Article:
What comes to mind when you think about “theology?” Philosophical discussions of divine mysteries? Studious dissertations about the character and qualities of God? Arguments over doctrine? Interest? Boredom? Or maybe you never think about theology and are about to click yourself away from this blog. I dare you to stay.
According to the popularly accepted doctrines of secularism, tolerance, and pluralism, one’s theology has no place in public policy or polite discussion. But before we swallow that spoonful of dogma, perhaps we ought to chew on it a bit.
The word “theology” comes from two Greek words: theos meaning God and logia which is a form of the word logos meaning word, discourse, or reason. Of course, “theology” has all kinds of other connotations and applications, but I’m not talking about things like religious systems or doctrines or scholarly programs. For purposes of this discussion, theology is simply what one believes about God.
And everyone believes something about God. Many people know him and believe him. Others know about him and reject him. Still others refuse to acknowledge his existence. I suppose there are some folks who simply don’t think about him at all.
What we believe about God determines the object of our worship, our devotion, the passion of our hearts. Christians are devoted to the triune God: Father, Son and Holy Spirit. Jews and Muslims claim to worship the same Father, but do not recognize the Son. (A theological question to ponder: If the Son is the “image of the invisible God,” then do those who do not recognize the Son worship the same Father?) New Age religion, Hinduism and paganism are religious systems in which god is an impersonal or universal force in nature and in each of us. Buddhists do not believe in an actual god, but strive for enlightenment through an eightfold path toward an end goal of overcoming suffering. Atheists do not recognize any god, but they surely worship someone or something: themselves or science or money or even their staunch atheism.
The tricky thing is that a person can belong to one of the above religious systems and still live in devotion to something else all together, like an investment portfolio, the title on their office door or the trophies on their children’s shelves. A good way to identify one’s theology is to look at the driving force of his or her life.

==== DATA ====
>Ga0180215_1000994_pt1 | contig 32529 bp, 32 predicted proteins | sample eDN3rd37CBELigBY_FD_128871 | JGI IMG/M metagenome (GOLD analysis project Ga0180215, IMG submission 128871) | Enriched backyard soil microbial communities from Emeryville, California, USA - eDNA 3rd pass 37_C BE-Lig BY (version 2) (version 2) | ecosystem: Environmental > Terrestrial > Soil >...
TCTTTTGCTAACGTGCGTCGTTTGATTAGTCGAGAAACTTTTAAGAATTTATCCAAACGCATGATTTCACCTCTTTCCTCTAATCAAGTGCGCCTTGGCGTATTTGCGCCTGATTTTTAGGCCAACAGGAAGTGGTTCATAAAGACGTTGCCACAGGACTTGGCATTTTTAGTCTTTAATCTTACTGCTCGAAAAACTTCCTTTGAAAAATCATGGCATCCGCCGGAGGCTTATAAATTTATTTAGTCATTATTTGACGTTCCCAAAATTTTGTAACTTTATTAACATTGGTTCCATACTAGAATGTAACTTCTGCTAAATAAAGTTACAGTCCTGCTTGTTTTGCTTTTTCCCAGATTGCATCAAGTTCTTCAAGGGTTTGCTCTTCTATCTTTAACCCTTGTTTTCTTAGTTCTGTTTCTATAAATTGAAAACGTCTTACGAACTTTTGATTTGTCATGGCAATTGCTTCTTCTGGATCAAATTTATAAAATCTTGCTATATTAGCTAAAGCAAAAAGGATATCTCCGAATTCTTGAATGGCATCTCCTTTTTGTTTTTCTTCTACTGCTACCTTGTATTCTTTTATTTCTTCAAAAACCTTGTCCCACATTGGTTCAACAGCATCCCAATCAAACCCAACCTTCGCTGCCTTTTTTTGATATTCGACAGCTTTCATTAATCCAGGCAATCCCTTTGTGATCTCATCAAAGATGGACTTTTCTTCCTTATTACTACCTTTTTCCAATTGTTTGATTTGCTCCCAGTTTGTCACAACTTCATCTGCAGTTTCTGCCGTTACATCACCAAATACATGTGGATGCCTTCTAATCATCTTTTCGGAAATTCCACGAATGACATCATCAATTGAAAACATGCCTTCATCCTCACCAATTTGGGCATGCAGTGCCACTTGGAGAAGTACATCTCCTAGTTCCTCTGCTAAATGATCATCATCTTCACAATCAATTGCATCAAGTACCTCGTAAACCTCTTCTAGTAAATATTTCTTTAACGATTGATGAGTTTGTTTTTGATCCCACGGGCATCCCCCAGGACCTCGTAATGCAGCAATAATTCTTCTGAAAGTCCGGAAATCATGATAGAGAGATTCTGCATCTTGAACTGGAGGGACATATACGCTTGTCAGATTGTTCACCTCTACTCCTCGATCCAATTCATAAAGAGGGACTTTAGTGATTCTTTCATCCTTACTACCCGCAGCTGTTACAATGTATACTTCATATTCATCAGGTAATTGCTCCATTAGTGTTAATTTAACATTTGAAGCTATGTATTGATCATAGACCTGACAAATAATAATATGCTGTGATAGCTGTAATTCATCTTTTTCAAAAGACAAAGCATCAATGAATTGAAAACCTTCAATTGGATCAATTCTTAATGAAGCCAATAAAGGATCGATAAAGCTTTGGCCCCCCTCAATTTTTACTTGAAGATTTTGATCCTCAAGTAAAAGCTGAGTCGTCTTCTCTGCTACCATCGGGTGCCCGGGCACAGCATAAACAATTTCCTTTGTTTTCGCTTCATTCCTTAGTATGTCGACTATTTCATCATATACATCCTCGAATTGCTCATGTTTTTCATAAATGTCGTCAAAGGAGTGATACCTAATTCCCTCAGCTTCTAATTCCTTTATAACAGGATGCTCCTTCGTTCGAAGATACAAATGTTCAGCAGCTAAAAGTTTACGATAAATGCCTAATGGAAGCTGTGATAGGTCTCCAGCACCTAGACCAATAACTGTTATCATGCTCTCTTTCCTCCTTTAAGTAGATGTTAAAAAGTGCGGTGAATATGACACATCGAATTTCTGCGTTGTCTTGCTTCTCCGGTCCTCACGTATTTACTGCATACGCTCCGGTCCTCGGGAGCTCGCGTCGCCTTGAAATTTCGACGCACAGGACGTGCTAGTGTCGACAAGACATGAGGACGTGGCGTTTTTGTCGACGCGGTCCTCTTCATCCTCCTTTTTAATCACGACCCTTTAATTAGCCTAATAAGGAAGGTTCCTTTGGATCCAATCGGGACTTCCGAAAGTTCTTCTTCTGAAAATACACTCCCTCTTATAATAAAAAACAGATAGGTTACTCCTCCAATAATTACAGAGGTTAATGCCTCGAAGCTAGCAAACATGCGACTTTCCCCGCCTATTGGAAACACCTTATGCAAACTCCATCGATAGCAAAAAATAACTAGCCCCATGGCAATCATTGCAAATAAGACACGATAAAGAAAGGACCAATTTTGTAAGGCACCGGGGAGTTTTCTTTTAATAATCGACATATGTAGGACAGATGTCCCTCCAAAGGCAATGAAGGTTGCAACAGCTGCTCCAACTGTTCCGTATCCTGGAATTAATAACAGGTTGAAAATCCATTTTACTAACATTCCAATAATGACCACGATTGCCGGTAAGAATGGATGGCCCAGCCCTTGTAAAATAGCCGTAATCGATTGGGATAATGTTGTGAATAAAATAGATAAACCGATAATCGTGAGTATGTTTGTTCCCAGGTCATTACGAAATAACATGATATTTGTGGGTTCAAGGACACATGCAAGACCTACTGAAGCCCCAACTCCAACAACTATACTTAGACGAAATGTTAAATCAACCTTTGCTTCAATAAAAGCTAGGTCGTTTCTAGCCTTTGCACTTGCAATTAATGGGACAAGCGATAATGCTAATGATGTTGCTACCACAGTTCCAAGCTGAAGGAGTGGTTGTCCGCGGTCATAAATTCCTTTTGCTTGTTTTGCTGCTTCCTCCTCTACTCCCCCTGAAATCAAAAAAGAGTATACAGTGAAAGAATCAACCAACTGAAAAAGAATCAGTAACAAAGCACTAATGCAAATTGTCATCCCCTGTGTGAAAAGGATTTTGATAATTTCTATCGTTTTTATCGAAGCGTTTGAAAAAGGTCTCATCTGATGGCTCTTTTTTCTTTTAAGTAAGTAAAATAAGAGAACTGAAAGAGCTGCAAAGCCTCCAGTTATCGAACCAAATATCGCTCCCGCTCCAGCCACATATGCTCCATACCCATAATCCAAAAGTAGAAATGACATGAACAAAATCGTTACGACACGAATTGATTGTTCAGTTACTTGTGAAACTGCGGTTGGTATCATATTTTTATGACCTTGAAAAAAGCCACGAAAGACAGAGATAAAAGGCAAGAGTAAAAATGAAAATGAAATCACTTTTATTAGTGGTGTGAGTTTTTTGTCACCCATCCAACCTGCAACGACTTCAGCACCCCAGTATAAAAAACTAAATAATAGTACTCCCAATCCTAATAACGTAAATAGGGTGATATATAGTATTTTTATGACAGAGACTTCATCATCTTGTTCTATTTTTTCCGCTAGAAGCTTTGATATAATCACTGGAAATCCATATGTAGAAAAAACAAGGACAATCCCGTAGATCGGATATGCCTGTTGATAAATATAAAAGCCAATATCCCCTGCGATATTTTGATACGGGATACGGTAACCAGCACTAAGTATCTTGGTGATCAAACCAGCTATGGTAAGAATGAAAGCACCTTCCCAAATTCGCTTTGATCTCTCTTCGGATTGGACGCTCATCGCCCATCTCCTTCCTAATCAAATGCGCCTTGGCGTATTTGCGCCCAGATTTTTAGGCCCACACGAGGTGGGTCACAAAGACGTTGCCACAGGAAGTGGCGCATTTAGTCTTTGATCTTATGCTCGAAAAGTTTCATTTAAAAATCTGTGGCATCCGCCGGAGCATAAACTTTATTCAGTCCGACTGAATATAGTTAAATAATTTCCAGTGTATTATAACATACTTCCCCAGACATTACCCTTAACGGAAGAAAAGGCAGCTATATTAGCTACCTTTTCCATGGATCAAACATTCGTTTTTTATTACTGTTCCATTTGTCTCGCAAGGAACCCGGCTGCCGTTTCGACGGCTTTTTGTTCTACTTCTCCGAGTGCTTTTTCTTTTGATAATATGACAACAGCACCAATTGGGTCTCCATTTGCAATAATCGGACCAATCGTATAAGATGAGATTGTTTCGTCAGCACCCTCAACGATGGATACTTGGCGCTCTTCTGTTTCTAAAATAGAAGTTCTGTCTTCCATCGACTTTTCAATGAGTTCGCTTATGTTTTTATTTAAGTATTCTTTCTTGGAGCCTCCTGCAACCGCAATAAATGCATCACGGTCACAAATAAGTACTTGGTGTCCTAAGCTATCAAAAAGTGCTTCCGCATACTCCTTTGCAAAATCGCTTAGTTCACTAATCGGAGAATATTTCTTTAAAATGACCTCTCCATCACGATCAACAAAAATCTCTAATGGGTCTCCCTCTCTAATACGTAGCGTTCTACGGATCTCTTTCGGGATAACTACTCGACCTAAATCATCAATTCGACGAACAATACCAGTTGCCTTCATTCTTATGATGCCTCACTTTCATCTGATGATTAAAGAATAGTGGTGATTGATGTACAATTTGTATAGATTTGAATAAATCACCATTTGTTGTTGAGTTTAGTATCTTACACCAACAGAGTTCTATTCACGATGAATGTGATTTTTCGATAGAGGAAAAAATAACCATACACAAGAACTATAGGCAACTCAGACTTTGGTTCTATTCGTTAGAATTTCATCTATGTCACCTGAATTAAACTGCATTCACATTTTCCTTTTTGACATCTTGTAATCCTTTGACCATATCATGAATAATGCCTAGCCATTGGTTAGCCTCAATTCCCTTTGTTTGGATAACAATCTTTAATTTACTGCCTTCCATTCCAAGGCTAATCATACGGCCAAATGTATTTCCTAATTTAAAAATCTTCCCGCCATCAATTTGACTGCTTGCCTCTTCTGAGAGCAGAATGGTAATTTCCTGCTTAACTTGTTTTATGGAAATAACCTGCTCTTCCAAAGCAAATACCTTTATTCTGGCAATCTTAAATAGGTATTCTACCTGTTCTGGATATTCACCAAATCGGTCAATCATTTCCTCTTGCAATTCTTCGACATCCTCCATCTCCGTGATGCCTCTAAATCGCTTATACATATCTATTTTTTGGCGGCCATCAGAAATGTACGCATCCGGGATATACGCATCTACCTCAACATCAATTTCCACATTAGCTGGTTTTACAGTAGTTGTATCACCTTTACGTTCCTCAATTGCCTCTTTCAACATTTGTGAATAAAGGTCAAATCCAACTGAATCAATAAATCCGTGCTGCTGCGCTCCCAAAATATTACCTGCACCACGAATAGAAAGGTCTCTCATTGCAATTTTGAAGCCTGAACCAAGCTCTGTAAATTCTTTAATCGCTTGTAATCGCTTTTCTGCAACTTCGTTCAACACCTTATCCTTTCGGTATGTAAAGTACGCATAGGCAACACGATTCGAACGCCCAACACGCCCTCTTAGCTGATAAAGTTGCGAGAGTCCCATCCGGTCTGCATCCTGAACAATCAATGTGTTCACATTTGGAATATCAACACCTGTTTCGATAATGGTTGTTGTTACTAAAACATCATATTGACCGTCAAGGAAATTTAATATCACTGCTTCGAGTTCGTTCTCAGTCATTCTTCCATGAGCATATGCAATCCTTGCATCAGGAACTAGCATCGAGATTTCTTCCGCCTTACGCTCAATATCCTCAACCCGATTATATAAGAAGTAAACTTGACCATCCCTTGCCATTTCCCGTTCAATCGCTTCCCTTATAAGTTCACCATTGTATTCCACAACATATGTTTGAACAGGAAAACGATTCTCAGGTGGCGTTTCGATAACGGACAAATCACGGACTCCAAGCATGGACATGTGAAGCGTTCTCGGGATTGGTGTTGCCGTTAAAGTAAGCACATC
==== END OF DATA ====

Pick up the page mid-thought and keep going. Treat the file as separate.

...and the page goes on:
I care about theology for several reasons. Honestly, I find it fascinating, but beyond that, I believe the passions of our lives arise from our theology. And, more personally, the more I know the God I worship, the more I love him.
What do you think about theology?
Thanks Judy…I share your passion for Christian theology and the practical doctrines which arise from the direct reflection of these beliefs. I guess the next thought is…”Do I have any small gods which continue to sit on the shelf of my life?” The answer is inevitably yes; at least it is for me! Ultimately I want more of Christ and less of me…ah, the journey of life.
Yes, that is the next thought, isn’t it? And my answer is always “yes” as well. In fact, as soon as I identify and get rid of one of them, there is another right behind it. Have you had that experience? It amazes me how many things or beliefs or attitudes or comforts can demand my allegience, and I give it without even realizing it. Thank you for your thoughts. “More of Christ and less of me” is the goal of my journey too.
I have most definitely had that experience…ultimately the king of my life is ‘me’. The journey of Christian faith is the constant kneeling of one king (me) in submission to the King of Kings (Christ).
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